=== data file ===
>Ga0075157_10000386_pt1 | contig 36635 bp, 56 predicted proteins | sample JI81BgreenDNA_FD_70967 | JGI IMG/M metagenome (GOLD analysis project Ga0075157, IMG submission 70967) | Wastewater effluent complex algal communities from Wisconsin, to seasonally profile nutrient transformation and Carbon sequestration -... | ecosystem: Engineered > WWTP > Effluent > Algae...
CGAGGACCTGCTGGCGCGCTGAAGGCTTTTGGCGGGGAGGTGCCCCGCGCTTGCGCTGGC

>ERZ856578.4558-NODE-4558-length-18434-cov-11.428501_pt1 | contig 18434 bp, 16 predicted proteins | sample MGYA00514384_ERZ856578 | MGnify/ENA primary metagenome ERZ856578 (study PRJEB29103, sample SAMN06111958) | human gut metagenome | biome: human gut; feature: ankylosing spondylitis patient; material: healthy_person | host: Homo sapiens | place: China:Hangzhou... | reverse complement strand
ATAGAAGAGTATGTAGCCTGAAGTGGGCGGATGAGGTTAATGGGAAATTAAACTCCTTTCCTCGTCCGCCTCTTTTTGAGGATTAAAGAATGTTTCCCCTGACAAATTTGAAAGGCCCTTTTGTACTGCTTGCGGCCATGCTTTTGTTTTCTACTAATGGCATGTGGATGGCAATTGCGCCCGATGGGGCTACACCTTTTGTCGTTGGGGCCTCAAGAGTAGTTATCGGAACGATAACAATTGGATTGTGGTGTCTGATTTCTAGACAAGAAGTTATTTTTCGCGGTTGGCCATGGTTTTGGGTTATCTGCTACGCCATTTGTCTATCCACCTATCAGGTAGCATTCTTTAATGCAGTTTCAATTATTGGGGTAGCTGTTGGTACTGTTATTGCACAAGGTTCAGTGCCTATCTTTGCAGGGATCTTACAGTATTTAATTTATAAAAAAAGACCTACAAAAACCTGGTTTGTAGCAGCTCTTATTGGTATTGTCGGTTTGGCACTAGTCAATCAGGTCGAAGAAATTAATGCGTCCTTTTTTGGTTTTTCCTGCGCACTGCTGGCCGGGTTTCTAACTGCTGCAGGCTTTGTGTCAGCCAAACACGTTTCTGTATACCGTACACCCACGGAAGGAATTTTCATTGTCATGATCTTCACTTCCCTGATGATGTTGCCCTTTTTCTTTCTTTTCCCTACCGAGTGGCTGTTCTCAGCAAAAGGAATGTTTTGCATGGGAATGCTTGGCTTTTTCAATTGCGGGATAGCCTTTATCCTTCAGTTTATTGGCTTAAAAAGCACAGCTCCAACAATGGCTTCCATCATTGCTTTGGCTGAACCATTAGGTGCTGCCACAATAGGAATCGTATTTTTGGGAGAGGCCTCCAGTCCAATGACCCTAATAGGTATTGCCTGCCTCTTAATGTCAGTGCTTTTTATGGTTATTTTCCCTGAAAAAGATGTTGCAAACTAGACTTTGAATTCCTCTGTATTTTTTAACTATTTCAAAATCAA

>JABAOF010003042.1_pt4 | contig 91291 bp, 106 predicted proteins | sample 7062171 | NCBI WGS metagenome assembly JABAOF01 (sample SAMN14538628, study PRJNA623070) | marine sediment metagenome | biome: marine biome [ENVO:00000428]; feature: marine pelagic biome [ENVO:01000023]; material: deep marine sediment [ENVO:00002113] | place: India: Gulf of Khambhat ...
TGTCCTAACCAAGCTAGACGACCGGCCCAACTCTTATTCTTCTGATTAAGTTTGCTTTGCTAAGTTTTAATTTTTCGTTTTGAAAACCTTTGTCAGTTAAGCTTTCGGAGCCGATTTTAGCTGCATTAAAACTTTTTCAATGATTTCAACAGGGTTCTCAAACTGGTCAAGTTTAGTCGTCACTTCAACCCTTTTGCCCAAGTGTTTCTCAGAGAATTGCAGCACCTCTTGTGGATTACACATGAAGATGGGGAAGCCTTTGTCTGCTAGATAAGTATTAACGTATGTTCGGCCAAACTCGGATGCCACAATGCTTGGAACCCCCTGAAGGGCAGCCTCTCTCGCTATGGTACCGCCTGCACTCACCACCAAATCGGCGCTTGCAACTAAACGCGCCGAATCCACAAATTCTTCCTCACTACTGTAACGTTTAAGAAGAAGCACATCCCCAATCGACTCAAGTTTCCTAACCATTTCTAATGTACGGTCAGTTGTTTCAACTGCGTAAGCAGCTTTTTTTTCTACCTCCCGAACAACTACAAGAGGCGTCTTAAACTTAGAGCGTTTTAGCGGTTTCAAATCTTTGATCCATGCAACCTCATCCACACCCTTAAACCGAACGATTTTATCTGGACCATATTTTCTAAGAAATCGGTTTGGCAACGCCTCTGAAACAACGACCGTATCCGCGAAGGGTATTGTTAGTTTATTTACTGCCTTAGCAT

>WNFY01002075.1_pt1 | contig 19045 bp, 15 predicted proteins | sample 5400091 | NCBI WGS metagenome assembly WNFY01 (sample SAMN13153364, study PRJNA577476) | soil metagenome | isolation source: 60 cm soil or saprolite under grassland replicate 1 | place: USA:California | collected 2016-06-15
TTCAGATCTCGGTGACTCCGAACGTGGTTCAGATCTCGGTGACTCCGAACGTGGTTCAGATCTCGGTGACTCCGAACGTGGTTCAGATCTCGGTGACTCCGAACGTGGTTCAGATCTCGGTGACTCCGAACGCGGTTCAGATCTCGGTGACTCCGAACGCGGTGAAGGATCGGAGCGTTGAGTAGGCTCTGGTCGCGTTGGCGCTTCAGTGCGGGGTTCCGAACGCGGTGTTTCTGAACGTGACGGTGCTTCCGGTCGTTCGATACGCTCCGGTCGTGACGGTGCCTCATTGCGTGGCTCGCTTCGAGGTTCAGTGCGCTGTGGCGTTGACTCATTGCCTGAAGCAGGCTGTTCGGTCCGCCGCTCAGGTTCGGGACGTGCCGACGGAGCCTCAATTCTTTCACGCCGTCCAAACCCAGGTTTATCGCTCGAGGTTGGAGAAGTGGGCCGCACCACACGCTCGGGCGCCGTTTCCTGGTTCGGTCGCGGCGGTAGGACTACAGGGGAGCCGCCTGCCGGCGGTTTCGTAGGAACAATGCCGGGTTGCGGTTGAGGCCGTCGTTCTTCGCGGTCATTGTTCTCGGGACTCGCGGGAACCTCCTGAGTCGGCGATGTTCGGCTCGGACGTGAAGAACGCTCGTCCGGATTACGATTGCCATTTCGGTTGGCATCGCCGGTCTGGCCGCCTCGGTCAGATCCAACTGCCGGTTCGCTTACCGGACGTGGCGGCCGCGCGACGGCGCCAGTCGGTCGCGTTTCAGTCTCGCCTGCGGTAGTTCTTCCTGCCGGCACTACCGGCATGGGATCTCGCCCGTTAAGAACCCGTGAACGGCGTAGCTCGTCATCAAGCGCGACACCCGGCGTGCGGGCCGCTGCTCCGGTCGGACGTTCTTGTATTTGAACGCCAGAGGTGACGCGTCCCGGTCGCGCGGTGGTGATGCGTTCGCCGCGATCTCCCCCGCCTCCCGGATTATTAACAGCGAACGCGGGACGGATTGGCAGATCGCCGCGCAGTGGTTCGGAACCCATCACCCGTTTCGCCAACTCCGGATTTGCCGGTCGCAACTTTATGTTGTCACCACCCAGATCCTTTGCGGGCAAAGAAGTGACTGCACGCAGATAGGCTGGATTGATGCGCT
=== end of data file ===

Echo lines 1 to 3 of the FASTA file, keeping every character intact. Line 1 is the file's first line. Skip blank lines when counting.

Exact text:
>Ga0075157_10000386_pt1 | contig 36635 bp, 56 predicted proteins | sample JI81BgreenDNA_FD_70967 | JGI IMG/M metagenome (GOLD analysis project Ga0075157, IMG submission 70967) | Wastewater effluent complex algal communities from Wisconsin, to seasonally profile nutrient transformation and Carbon sequestration -... | ecosystem: Engineered > WWTP > Effluent > Algae...
CGAGGACCTGCTGGCGCGCTGAAGGCTTTTGGCGGGGAGGTGCCCCGCGCTTGCGCTGGC

>ERZ856578.4558-NODE-4558-length-18434-cov-11.428501_pt1 | contig 18434 bp, 16 predicted proteins | sample MGYA00514384_ERZ856578 | MGnify/ENA primary metagenome ERZ856578 (study PRJEB29103, sample SAMN06111958) | human gut metagenome | biome: human gut; feature: ankylosing spondylitis patient; material: healthy_person | host: Homo sapiens | place: China:Hangzhou... | reverse complement strand